Friday, November 13 (6:30 – 8:00)

Location: Redlight Redlight (map) on Corrine Dr. in the Audubon Park neighborhood of Orlando.

6:30 — Meet at Redlight Redlight
Redlight Redlight is a beer and wine bar that encourages you to bring in outside food. There are several great restaurants on that block for delivery or take-out. If you prefer your meal quieter or earlier, have a sit-down dinner then walk over to join us. (Conference registration fee does not include food). Nearby restaurants, each with sit-down, take out, and delivery:

7:00 — TeachMeet
Eat, listen, and discuss at TeachMeet, 3-7 minute presentations on classroom activities, tools, and techniques.

  • Go paperless with student lab websites and video feedback w/Adam LaMee, UCF.
  • TBA w/Jacob Breman, Community Christian School.
  • Measuring the Earth’s orbit w/Ana Brandt, Osceola HS.

Saturday, November 14 (9:00 – 4:00)

** Give feedback on your experiences at FL-AAPT here.

Location: UCF Physical Sciences building (PSB) Here’s a map.

Parking is free on Saturdays. Use any student, faculty, or staff lot. Some convenient lots are lot C3 (map) in front of PSB and the larger lot C1 (map) nearby.

9:00 — Registration; beverages and light snacks.

9:30 — Welcome and overview of PhysTEC at UCF w/Talat Rahman and Adam LaMee, UCF.

9:50 – 11:30 — Workshops and short talks.

Room 445 – Workshops

  • (9:50 – 10:35) Workshop: Video Analysis of Circular Motion w/Jane Nelson, Santa Fe College ***bring your laptop. Video Analysis of a mass on a turntable in which students can take data, use logger pro to analyze it using Logger Pro or Excel, and create the centripetal force equation themselves.
  • (10:45 – 11:30) Workshop: Embedding Engineering Design into K12 Classrooms to support Science Standards w/Nancy Ruzycki, UF. This workshop explores how to bring in an engineering design project or activity to support and provide relevance to students in a science classrooms. Teachers will learn how to embed an authentic engineering activity into a lesson as a “problem or project” base for science application. Teacher will receive a “frame” to use to help design engineering design projects, and will learn how the engineering design process aligns with science and Common Core Standards (as well as Florida Standards).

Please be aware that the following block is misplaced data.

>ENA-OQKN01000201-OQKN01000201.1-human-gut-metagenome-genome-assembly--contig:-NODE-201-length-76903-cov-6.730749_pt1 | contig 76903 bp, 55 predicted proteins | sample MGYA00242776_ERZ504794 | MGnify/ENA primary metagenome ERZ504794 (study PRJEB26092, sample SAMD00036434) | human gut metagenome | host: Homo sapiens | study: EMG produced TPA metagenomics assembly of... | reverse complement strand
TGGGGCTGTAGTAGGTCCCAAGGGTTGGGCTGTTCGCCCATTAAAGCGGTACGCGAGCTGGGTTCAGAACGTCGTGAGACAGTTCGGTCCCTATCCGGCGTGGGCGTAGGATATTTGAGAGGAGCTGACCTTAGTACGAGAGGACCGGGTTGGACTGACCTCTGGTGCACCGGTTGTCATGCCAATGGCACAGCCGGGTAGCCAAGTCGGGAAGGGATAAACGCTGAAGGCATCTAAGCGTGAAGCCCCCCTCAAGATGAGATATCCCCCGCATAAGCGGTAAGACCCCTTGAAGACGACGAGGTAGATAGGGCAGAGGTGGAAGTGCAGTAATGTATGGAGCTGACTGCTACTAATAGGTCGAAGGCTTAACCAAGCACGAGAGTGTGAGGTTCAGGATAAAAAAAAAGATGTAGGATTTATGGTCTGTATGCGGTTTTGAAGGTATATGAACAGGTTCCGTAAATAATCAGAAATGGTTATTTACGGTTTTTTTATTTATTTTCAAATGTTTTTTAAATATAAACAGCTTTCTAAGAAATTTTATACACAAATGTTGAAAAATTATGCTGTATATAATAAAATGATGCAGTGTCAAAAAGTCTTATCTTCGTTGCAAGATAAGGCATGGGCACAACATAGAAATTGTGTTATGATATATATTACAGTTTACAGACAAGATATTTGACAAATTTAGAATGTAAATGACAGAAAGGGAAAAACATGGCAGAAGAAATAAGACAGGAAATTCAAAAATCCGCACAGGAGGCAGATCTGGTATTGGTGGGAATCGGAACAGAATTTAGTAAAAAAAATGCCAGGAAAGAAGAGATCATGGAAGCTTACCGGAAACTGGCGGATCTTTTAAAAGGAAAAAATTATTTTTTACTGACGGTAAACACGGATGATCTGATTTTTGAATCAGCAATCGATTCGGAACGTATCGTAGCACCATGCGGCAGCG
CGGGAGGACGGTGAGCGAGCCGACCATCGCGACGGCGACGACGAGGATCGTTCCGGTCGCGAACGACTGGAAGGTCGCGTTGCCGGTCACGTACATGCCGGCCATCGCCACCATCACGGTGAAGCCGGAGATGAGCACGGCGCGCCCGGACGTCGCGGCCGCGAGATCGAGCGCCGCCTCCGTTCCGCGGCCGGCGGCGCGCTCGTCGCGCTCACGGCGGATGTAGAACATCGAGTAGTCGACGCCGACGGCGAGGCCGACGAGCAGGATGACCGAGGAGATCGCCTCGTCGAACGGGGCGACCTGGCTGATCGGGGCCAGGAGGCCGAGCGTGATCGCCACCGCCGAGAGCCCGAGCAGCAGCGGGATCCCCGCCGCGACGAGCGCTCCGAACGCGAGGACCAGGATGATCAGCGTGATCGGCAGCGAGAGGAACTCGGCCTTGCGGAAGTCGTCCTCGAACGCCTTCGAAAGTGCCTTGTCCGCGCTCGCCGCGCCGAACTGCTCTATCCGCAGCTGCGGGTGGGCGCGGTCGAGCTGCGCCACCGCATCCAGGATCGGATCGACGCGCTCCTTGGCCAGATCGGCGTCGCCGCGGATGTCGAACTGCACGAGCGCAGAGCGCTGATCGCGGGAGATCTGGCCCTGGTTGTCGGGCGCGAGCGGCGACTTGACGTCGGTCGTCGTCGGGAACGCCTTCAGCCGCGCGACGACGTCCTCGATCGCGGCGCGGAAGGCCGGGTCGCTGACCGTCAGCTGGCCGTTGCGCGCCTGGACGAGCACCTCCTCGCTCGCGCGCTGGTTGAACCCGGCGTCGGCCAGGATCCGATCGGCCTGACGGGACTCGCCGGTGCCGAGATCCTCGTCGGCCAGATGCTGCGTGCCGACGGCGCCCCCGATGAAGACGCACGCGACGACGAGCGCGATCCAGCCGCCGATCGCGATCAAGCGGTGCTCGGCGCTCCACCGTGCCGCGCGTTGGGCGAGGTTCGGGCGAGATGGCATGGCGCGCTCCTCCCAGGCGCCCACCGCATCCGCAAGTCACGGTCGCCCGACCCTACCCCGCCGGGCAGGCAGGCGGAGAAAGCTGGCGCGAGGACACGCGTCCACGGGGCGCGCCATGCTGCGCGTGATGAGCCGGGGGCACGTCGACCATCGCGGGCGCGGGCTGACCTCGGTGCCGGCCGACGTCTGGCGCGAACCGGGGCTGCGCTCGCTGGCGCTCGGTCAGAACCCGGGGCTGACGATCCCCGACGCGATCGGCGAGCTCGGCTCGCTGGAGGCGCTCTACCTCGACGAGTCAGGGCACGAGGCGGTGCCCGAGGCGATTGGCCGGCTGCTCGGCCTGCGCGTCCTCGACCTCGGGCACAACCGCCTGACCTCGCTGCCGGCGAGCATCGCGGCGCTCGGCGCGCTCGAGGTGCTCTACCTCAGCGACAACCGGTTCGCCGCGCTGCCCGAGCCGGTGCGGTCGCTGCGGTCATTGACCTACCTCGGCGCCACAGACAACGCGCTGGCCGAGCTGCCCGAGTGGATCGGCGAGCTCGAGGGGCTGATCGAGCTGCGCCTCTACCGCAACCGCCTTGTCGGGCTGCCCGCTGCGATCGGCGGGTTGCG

Room 160 – Short talks

  • (9:50) K-12 and undergradaute STEM programming and opportunities at UCF w/Melissa Dagley, UCF COMPASS
  • (10:10) Putting Slinkies to work in Labs w/Taha Mzoughi, Kennesaw State University. Slinkies are often used to demonstrate wave phenomena. However, they are rarely used in labs. In this presentation, I will demonstrate how standard toy store slinkies, can be used to collect and analyze data focusing on wave properties.
  • (10:30) Phet Simulations w/Joan McGhee, Tuskawilla MS. Students use online simulations to investigate gravity, energy, and forces and motion.
  • (10:50 – 11:30) Round Table Discussion: Teacher prep at your institution. Moderator: Logan Chalfant, FSU-Teach.

11:30 – 1:00 — Lunch break

  • Lunch: bring your own or take a short walk to the Student Union food court (see restaurants and menus here).
  • FL-AAPT business meeting – meet in atrium.

1:00 – 4:00 — Workshops, short talks, and tours.

1st-floor atrium – Tour

  • (1:00 & 1:45) Micro-spectroscopy lab tour w/Alfons Schulte, UCF. Meet in the 1st-floor atrium. *max. 10 people per tour.

Room 445 – Short talks and Workshop

  • (1:00) The Roberval Balance – Fooling Physicists since 1669 w/Paul Fratiello, Eckerd College. Demonstrate the Roberval balance and how it compares to a simple balance and a triple beam balance.